LALA Dispatch: The Future Perfect Sets Up Shop in Elvis’s Former Home

David Colman

Photography by Sam Frost

David Alhadeff in Casa Perfect’s second home, which includes work by Piet Hein Eek, Christian Woo, Glas Italia and a bonsai collaboration between Jonathan Cross and Ryan Neil.

For most of the art and design operatives making today’s JFK-to-LAX exodus, the basic questions of where to set up shop in Los Angeles are primarily practical ones. What can I afford? Where are my friends? But anyone familiar with David Alhadeff, the aesthetically fixated brain behind the visionary design and art gallery The Future Perfect, could have predicted this would not be his approach. Two years ago, after 22 years in New York, Alhadeff decided to open an LA branch of The Future Perfect and move himself there in the bargain. However, inspired by a couple of glaring differences between the two cities, he decided to take a different tack than most people.

The first contrast was about commerce. LA doesn’t lend itself to getting a lot done in a day. It’s too spread out and car culture doesn’t enable popping in anywhere. “This is a city where getting toothpaste is a destination,” he says dryly. “To be part of the destination shopping experience of LA I wanted to create an impactful beautiful experience, so I decided to focus less on making it easily accessible and more on making it incredible.”

A Reinaldo Sanguino ceramic work and a Lindsey Adelman light hang above Wolston’s Body Coffee Table, a chair by Lazzarini & Pickering for Marta Sala Editions chair, a sofa by Matthew Hilton for De La Espada, a Kasthall rug and Auböck fire tools.

So he thought: Why open another boutique or showroom? Why not just create a fantasy in a house? And call it Casa Perfect? That’s where the second difference came in. Home-design-wise, LA is all over the map. There’s Art Deco, Midcentury Modern, Hollywood Regency, Spanish Revival, Arts and Crafts, Postmodern, Tudor, Chateauesque (and novel hybrids of the above). When it came time for him to decide, he couldn’t. So he didn’t.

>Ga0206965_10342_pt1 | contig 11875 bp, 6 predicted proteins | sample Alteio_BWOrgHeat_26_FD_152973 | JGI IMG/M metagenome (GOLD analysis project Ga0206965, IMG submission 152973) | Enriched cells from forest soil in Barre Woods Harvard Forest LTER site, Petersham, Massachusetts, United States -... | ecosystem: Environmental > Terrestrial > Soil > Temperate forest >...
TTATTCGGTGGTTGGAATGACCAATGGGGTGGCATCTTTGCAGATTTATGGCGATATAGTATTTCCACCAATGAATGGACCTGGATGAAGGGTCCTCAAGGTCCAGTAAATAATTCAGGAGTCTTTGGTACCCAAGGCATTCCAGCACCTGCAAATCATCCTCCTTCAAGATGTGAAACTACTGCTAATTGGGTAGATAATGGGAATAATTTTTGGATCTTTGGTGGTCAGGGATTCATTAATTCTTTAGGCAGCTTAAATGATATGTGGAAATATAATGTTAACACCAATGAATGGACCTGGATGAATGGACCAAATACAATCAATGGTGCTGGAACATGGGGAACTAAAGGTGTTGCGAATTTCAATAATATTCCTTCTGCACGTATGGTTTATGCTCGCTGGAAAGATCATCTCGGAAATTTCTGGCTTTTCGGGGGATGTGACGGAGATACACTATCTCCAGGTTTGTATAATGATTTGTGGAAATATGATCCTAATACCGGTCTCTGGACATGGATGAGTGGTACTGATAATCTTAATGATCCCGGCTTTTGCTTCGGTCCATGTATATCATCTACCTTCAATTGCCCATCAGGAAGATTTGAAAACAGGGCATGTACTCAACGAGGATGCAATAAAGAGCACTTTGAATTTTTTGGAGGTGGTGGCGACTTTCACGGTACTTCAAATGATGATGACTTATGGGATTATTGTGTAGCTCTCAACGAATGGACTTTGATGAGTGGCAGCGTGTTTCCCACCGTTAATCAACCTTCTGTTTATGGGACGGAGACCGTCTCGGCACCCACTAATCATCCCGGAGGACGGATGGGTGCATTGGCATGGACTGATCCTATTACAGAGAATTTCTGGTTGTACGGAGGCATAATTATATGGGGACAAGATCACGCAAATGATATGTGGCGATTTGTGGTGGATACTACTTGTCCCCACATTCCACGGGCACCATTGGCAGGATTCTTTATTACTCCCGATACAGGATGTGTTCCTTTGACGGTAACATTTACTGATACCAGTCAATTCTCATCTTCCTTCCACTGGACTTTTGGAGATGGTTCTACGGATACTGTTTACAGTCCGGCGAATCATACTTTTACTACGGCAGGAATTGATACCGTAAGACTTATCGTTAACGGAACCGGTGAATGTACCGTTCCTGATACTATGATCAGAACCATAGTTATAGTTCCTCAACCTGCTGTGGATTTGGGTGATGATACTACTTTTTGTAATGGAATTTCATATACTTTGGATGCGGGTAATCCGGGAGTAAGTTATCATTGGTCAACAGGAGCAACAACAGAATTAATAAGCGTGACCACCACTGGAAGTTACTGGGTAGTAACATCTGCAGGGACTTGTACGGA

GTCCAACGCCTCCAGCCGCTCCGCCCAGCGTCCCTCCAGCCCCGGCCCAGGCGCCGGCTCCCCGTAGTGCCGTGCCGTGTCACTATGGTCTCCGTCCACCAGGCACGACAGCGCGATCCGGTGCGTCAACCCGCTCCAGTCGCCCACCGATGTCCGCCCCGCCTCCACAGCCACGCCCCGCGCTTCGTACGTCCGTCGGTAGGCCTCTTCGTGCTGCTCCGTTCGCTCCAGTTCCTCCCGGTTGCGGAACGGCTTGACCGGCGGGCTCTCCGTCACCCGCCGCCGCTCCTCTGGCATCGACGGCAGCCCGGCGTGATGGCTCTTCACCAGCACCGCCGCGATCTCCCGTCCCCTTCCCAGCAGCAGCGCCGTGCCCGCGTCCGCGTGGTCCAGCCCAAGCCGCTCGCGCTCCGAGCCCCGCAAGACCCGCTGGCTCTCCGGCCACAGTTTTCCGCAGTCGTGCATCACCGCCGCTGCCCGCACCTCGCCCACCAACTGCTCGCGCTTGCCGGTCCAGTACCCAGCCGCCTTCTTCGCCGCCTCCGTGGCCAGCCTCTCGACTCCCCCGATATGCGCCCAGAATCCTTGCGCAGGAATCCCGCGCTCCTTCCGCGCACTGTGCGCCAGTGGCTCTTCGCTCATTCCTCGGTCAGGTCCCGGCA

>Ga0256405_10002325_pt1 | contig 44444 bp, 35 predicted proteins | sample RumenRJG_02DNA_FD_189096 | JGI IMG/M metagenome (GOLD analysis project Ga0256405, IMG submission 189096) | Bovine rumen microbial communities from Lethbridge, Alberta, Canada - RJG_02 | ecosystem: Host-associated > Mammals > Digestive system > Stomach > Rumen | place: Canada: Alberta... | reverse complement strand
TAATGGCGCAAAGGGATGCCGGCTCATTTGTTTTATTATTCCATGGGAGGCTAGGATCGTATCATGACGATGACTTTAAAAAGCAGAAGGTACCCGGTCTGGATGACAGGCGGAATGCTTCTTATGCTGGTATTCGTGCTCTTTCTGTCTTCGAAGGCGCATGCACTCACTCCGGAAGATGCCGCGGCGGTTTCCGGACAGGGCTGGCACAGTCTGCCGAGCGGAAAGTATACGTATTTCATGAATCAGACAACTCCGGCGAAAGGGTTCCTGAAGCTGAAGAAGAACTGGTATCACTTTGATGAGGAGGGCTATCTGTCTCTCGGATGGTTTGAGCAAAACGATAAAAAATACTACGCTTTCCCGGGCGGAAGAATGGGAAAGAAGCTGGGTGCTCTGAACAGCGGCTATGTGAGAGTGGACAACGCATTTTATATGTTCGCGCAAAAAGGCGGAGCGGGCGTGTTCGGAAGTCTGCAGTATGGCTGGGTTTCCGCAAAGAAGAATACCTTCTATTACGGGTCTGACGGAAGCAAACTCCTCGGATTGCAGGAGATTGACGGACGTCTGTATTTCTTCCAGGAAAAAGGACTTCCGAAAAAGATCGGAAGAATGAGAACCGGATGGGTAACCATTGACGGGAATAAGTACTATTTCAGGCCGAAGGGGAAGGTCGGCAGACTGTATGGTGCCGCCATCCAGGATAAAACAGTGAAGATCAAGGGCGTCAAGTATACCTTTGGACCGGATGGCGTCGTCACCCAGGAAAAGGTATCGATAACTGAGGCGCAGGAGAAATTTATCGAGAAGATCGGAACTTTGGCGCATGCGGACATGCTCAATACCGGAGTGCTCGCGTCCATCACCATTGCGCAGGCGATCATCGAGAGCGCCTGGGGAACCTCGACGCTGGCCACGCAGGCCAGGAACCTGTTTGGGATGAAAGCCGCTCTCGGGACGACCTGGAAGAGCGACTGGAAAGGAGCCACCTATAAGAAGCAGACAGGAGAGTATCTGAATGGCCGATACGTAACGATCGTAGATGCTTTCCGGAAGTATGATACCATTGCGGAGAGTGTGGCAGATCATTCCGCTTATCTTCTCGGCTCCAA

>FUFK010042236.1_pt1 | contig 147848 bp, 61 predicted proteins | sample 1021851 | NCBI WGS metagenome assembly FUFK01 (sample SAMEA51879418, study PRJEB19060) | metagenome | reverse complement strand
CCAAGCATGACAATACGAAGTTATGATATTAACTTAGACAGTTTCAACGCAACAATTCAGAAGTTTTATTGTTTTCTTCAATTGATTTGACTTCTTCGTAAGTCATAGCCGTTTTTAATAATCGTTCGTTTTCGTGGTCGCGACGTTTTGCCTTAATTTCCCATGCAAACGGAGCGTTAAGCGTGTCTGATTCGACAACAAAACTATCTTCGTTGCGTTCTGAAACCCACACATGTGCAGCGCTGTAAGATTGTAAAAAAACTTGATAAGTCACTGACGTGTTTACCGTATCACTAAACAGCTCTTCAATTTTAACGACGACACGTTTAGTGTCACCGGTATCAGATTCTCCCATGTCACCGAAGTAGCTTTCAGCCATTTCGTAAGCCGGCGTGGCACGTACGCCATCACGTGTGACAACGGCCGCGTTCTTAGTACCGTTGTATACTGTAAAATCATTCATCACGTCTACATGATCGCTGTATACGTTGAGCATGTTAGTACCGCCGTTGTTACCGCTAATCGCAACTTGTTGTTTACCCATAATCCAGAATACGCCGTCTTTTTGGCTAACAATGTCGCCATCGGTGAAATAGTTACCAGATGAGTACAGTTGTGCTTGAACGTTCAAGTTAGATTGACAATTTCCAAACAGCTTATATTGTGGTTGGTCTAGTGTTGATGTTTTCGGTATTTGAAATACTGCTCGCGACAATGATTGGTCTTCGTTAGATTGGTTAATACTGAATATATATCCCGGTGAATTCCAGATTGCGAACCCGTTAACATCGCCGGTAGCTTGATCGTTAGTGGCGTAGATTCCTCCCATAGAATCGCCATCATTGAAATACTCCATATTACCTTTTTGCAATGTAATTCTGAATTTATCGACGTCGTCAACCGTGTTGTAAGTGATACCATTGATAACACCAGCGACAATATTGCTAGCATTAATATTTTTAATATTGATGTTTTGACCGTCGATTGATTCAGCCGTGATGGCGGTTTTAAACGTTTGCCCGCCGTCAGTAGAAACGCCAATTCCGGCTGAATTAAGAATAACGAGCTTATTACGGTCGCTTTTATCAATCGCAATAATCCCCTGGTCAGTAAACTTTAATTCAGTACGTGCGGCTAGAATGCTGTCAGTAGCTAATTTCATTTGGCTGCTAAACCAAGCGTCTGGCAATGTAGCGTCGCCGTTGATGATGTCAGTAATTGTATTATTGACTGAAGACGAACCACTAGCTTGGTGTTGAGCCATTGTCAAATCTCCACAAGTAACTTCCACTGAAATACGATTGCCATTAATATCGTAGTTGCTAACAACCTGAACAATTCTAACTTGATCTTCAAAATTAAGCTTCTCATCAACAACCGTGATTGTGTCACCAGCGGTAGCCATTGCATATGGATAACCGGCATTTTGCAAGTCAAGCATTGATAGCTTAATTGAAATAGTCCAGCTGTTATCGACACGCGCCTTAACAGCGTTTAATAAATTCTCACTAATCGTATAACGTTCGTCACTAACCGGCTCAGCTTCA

For the inaugural Casa Perfect (and his first home), Alhadeff set up shop in a pristine 1957 house by architect David Hyun in the West Hollywood Hills, a low-key spot that took a little effort to find. But once Casa Perfect opened its doors in the winter of 2017, the payoff was fantastic. The most complete and seductive embodiment of The Future Perfect vision, the new space integrated all its greatest hits in furniture, all its eclectic and unexpected inventory of art and design, into a single striking domestic interior. For the first time, it truly all came together. Casa Perfect wasn’t The Future Perfect’s newest gallery, it was its home.

A detail of Chris Wolston’s Body Coffee Table.

The venture was such a success that within a year Alhadeff moved to another house—a bigger, 1960s Hollywood Regency spread in Beverly Hills that once belonged to Elvis Presley, complete with a pool, views out to the Pacific and a 16-foot-tall front door. And, of course, an even better manifestation of Casa Perfect.

But even with the bigger space, it doesn’t feel like a showroom. The domestic setting makes all the furniture, design and art from The Future Perfect’s roster of designers and artists feel less like looking at art than living with it. “People already know the experience of being in a big store. They have certain expectations—the architecture, the materials, how you’ll be greeted, how all the other social customs are observed,” says Kristin Victoria Barron, an LA-based artist whose turned burl and bronze vessels look entirely different in the deluxe domesticity of Casa Perfect than in pristine The Future Perfect galleries in New York or San Francisco. “Changing the setting like this allows you to have a more authentic creative encounter. It really tees up the experience to allow you to look at things with new eyes.”

Tokujin Yoshioka for Glas Italia sculpture on top of a Christian Woo table and an Atelier Fevrier rug to the left of a Dimore Studio sofa.

Originally commissioned for LALA’s 2018 Summer issue.